As the ivory tower academics and Washington policy makers talk amongst themselves, this article suggests people are are not waiting around for someone to tell them what classification of unemployment they fit into. Enrollment in community colleges is up sharply as people upgrade skills or, more likely, re-train for a career that is altogether different from what they were doing.
Washington Post: Workers seek new skills at community colleges, but classes are full
In one small anatomy lab, there's a craps dealer training to become an anesthetist, a cocktail waitress who wants to be a dental hygienist, and a former stripper seeking to become a nurse.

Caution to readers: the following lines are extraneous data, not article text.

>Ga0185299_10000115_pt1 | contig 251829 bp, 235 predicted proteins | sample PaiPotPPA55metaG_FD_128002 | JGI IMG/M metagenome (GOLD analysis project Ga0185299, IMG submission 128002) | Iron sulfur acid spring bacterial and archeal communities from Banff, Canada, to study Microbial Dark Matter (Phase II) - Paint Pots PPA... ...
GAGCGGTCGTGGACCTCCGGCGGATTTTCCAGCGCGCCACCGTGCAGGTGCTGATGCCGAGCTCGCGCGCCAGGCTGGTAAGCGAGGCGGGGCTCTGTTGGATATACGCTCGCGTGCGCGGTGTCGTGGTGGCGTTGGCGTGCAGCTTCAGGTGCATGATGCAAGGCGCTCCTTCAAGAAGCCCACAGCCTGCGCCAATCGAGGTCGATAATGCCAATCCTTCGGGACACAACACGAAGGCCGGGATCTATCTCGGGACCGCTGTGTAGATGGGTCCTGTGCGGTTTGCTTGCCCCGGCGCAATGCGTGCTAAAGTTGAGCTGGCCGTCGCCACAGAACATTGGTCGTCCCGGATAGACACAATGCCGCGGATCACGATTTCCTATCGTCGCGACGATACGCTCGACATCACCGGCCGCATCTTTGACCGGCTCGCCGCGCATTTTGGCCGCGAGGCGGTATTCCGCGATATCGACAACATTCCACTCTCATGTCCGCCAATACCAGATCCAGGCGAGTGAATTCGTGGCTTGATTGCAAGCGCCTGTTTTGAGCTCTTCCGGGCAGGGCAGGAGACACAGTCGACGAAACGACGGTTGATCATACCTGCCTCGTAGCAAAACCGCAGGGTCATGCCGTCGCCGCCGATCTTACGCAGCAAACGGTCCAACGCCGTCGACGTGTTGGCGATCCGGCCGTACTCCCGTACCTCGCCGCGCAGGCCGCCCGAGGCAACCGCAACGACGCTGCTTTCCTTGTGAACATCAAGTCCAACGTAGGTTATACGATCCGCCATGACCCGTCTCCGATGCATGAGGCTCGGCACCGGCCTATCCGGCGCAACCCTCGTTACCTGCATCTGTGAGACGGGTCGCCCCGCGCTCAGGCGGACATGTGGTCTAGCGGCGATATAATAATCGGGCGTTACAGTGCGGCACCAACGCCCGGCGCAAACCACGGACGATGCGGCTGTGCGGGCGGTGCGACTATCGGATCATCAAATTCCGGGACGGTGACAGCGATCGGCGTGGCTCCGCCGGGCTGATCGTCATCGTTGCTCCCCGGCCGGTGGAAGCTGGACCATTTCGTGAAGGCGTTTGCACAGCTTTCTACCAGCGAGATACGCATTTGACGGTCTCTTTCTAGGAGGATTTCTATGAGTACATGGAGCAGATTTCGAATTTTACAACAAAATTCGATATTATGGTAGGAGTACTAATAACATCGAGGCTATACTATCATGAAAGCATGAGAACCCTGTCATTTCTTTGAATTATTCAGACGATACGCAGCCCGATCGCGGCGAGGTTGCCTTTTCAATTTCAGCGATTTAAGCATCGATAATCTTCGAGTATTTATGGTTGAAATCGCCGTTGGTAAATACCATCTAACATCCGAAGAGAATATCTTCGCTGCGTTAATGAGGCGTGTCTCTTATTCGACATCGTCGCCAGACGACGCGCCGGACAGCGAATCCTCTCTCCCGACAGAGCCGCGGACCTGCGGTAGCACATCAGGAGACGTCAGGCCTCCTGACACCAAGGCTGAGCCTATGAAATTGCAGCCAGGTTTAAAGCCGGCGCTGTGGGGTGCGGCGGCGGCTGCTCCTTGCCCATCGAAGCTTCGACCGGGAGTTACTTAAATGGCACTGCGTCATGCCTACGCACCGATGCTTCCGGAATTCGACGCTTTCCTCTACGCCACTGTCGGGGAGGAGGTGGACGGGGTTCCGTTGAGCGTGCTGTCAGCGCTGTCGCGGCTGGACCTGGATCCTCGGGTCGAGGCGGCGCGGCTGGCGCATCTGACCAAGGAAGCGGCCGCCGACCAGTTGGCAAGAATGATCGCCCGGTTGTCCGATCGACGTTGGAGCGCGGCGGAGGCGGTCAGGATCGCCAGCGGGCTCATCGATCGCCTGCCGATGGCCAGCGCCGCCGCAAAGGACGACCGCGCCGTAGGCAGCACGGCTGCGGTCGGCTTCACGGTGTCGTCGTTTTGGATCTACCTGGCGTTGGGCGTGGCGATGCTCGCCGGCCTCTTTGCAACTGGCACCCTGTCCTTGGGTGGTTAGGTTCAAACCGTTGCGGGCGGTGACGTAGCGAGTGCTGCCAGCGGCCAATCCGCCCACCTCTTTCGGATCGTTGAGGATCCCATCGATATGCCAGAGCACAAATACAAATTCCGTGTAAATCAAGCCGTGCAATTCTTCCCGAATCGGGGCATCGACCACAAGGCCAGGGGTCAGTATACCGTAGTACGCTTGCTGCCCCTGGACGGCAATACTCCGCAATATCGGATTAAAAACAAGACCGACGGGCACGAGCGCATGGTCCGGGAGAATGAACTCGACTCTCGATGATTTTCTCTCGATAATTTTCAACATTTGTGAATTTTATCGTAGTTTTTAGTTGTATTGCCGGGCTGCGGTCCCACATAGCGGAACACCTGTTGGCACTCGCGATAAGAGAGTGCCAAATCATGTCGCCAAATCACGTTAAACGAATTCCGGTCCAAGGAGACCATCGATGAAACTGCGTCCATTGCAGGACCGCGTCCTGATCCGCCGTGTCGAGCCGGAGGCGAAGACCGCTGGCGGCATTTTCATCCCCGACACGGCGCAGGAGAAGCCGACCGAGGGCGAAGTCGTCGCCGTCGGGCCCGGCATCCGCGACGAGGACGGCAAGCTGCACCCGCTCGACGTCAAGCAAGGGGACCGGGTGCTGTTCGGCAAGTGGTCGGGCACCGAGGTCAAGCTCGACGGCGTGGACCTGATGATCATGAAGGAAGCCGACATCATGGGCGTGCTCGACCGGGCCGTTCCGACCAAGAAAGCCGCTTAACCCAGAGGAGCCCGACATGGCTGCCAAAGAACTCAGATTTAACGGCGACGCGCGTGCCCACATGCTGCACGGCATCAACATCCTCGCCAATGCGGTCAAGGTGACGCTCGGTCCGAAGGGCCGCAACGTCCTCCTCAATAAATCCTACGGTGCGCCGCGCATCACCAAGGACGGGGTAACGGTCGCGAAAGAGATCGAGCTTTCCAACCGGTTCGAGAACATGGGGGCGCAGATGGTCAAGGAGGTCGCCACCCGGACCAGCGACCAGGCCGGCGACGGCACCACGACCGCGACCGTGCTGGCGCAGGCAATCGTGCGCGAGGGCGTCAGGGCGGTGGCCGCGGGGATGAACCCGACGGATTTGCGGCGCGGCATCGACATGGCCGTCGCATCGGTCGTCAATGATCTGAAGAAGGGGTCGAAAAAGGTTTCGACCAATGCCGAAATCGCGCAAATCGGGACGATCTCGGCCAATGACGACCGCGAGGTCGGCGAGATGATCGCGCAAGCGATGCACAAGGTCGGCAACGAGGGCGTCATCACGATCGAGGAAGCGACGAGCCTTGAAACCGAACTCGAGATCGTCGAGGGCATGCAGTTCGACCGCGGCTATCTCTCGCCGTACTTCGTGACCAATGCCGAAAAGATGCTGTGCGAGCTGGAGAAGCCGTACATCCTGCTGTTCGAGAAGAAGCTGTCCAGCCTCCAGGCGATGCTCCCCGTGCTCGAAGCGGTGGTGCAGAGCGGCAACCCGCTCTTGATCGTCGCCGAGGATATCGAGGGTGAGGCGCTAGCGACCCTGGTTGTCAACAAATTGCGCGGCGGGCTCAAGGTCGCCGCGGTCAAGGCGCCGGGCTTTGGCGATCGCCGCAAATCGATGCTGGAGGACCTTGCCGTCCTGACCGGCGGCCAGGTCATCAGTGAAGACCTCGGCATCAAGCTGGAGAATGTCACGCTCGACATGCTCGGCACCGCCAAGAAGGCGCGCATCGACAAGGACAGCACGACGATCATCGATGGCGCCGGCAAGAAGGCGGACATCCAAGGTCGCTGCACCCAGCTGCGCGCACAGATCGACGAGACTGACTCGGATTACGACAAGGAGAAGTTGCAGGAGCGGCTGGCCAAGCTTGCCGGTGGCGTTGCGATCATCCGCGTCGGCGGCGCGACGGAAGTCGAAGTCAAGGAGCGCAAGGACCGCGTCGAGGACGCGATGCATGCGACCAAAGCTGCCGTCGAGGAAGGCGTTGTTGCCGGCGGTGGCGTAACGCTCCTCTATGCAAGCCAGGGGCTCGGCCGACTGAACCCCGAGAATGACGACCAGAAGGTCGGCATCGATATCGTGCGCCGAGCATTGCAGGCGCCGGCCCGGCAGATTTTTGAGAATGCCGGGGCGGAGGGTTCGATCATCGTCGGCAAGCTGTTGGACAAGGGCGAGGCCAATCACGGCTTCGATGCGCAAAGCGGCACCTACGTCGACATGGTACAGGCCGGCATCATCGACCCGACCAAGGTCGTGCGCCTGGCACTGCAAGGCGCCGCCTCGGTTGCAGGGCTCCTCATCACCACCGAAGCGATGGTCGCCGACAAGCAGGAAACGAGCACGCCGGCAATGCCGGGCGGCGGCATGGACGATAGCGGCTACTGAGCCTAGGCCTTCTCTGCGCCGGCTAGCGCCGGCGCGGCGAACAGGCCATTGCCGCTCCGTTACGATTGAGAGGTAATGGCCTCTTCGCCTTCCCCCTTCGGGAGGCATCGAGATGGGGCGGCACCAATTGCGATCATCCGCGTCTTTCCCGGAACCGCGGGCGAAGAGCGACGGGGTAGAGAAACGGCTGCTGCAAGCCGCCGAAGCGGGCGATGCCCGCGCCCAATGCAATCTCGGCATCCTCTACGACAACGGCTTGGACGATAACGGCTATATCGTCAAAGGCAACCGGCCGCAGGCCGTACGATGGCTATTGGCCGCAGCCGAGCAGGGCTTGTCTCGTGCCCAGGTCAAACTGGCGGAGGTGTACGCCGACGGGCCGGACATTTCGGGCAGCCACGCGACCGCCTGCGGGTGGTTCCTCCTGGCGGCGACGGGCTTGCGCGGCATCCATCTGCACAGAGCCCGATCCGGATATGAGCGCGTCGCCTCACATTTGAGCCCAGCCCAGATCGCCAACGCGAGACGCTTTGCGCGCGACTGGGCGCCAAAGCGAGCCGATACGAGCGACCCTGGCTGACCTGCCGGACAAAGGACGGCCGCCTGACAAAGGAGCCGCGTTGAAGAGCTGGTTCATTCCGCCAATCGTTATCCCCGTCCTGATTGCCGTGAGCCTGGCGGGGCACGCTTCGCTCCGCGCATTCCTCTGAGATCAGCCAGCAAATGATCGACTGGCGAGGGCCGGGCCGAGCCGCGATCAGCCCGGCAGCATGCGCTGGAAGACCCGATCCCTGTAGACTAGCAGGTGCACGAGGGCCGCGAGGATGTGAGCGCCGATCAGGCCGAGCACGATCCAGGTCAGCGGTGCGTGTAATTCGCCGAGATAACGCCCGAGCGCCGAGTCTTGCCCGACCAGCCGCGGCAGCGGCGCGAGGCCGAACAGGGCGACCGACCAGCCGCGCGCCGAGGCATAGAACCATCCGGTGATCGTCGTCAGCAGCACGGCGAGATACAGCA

"People are always going to be going to the dentist," explained Misty Stevenson, 36, the aspiring hygienist, a mother of three and a cocktail waitress for 16 years, explaining her career choice after her income plunged during the downturn.
The trouble is getting a seat in class.
All over the United States, community college enrollments have surged with unemployed and underemployed people seeking new skills.